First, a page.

If your GCSE English Literature set texts are feeling a bit monolithic (white, male, Eurocentric), you may be looking for ways to offer your students a broader reading diet. As well as taking advantage of the greater flexibility offered by KS3, there are a range of things you can do to enrich and diversity your English curriculum, including making use of:
- unseen poetry practice
- text extracts for GCSE English Language exam preparation
- reading for pleasure recommendations
Here are some resources to support you with just that.
GCSE English Language exam preparation
The skills required in the GCSE English Language exams can be applied to any relevant text, so it’s worth trying to diversify the extracts and texts you offer to students for exam practice and as models.
For non-fiction, many students will be familiar with Martin Luther King’s oratory skills, but other speeches such as those by President Obama, Emmeline Pankhurst or Emma Watson are also worthy of analysis, or you could use Stella Young’s fantastic Ted Talk on disability (and transcript). Use a checklist-style resource like Persuasion skills to encourage students to consider how your chosen speech meets the criteria in the resource, before going on to write their own persuasive speech.
If you’re looking to broaden the range of non-fiction articles you share with students, here are some topical alternatives to the ‘same old’ voices:
- Afua Hirsch: Racist responses to Marcus Rashford’s campaign for children are no surprise
- Ranjana Srivastava: My heart catches when I see my children care for Odie – the puppy I resisted for so long
The Edexcel IGCSE anthology includes a range of diverse writers which could be used for building exam skills, whichever specification you’re teaching. Try Exam practice using ‘A Passage to Africa’ or Language features in ‘Young and Dyslexic? You’ve Got it Going On’ on Benjamin Zephaniah's powerful article.
In terms of fiction, when introducing and building the skills required for GCSE, it can be great to use more accessible texts such as YA (young adult) fiction. Although there is still work to do in making YA fiction truly representative, there are plenty of excellent texts available that offer strong diverse representation, or alternative viewpoints to complement the canon and hopefully encourage more reading for pleasure among students.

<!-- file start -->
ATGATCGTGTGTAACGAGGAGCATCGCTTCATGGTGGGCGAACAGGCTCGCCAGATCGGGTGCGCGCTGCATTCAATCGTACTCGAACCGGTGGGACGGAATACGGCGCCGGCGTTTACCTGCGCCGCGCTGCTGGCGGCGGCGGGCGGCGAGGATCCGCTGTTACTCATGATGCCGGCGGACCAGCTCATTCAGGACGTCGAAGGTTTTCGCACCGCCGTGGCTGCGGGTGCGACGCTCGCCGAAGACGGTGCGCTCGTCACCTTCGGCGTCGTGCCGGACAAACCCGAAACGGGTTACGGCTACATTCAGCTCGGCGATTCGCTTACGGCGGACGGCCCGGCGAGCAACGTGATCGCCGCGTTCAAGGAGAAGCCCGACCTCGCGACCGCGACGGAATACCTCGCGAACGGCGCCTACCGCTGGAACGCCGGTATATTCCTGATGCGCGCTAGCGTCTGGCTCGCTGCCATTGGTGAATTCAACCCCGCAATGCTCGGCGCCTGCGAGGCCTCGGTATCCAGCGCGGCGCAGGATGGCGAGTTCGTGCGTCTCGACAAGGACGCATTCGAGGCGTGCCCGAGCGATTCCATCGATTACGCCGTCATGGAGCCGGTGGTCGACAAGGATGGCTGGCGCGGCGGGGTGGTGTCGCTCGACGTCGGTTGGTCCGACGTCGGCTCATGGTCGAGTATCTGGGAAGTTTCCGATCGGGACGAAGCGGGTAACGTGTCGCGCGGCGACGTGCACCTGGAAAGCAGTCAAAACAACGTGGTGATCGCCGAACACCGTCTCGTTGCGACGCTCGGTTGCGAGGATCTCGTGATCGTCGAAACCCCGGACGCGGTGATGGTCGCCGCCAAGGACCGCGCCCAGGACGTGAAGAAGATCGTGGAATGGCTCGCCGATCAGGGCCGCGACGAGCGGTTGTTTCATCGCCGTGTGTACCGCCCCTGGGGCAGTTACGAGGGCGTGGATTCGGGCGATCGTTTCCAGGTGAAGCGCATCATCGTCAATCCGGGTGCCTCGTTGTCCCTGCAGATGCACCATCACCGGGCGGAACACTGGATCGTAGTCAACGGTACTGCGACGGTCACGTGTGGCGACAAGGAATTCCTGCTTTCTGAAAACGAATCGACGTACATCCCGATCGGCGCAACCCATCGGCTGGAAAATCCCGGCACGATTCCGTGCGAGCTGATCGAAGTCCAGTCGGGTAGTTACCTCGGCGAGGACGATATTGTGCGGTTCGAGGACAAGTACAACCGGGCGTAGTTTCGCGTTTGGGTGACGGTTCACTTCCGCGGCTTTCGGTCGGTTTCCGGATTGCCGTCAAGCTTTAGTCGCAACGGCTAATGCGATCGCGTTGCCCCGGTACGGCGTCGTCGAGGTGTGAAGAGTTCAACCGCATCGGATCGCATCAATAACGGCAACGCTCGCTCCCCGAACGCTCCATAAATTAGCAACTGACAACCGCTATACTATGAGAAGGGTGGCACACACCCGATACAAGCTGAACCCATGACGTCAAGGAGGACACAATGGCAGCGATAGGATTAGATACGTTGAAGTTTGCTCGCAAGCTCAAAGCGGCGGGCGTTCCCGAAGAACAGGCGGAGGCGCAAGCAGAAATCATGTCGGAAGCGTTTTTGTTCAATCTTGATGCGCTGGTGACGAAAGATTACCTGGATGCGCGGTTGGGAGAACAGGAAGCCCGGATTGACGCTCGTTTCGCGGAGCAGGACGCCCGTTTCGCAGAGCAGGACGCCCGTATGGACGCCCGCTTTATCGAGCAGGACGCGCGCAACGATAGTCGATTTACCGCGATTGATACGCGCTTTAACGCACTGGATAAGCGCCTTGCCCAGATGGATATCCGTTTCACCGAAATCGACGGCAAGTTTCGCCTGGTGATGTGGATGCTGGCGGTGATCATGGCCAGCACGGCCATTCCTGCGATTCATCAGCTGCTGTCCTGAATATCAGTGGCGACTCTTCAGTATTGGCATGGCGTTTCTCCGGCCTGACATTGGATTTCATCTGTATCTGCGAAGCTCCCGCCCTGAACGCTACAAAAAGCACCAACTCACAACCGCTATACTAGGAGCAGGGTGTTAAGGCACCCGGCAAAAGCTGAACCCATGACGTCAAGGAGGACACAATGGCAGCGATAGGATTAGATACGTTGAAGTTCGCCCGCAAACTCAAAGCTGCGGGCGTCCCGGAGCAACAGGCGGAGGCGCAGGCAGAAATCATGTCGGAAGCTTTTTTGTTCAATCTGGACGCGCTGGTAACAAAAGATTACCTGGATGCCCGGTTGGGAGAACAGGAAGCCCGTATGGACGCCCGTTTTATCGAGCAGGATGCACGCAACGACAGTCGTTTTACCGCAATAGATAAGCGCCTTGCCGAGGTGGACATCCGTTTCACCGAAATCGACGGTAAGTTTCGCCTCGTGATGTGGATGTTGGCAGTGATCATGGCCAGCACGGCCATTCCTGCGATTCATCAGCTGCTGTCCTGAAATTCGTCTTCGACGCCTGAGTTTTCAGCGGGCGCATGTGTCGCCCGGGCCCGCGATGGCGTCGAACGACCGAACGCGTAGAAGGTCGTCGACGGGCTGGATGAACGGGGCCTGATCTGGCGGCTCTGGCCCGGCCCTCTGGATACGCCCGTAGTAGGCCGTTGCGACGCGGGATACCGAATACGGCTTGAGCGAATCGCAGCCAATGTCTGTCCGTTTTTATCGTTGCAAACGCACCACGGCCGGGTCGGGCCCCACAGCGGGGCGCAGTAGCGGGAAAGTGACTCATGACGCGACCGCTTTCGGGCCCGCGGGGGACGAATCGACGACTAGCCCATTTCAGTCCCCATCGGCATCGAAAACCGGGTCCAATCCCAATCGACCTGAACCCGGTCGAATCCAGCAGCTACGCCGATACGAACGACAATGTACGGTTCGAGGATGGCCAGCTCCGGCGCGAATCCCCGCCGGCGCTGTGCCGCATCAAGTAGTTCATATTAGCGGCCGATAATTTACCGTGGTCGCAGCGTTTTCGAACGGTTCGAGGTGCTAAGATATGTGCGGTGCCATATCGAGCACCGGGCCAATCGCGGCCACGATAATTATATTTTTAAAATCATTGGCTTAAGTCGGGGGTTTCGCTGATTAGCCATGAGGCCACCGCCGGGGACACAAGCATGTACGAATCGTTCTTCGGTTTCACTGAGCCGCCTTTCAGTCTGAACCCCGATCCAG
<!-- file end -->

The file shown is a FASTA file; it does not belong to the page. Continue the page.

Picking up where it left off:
For KS3-4, try Analysing and creating narrative voice which includes a range of tasks on an extract from the YA novel Heart-Shaped Bruise by Tanya Byrne, who describes herself as a brown, queer, working class author.
Another exciting YA voice is Rachael Lucas, an autistic author, who writes for adults as well as young adults. Building analytical skills is a new resource which features an extract from her 2017 YA novel, The State of Grace, which centres on Grace, a 15-year-old girl with autism.
Building evaluation skills explores an extract from Yasmin Rahman’s novel All the Things We Never Said. Rahman is a British Muslim writer and her 2019 novel deals with mental health themes.
If you want to use an expanded range of literary fiction to practise language analysis and comprehension skills, here are some suggested authors to start mining for extracts to enrich your curriculum delivery:
Ali Smith, Andrea Levy, Ben Okri, Deepa Anappara, Djuna Barnes, Edwidge Danticat, Khaled Hosseini, Lemm Sissay, Monica Ali, Oyinkan Braithwaite, Patricia Highsmith and Sarah Waters.
Unseen poetry practice
Unseen poetry offers the perfect opportunity to introduce 20th-century and more contemporary poems from a range of poets, so students have the chance to practise reacting to different styles and concerns. These poems should be different in nature and difficulty to those studied in GCSE poetry anthologies, as students are expected to be able to react to unseen texts on the spot and be able to respond to their meanings – not just ‘pick out’ similes, rhyme schemes, alliteration and so on. Possible poets to consider include:
Adrienne Rich, Derek Walcott, Grace Nichols, Jay Hulme, Kae Tempest, Langston Hughes, Linton Kwesi Johnson, Moniza Alvi, Raymond Antrobus and Sophia Thakur.
Reading for pleasure
Keeping up with recent fiction on top of everything else can be challenging, so to help you make informed recommendations to students, here’s my list of diverse Reading recommendations for key stages 3 to 5.
In this reading list, you’ll find a range of genres and themes represented, as well as different kinds of minoritised experiences. I've prioritised texts written by diverse authors in this book list for authenticity and many have themes relating to diversity, but not necessarily. The list gives some idea of plot, theme and genre as well as a broad indication of age suitability. There are graphic novels to engage young readers, LGBTQ anthologies of short stories and a range of diverse books and diverse characters to suit all tastes and interests.
This article was first published as an Editor's pick newsletter in July 2022.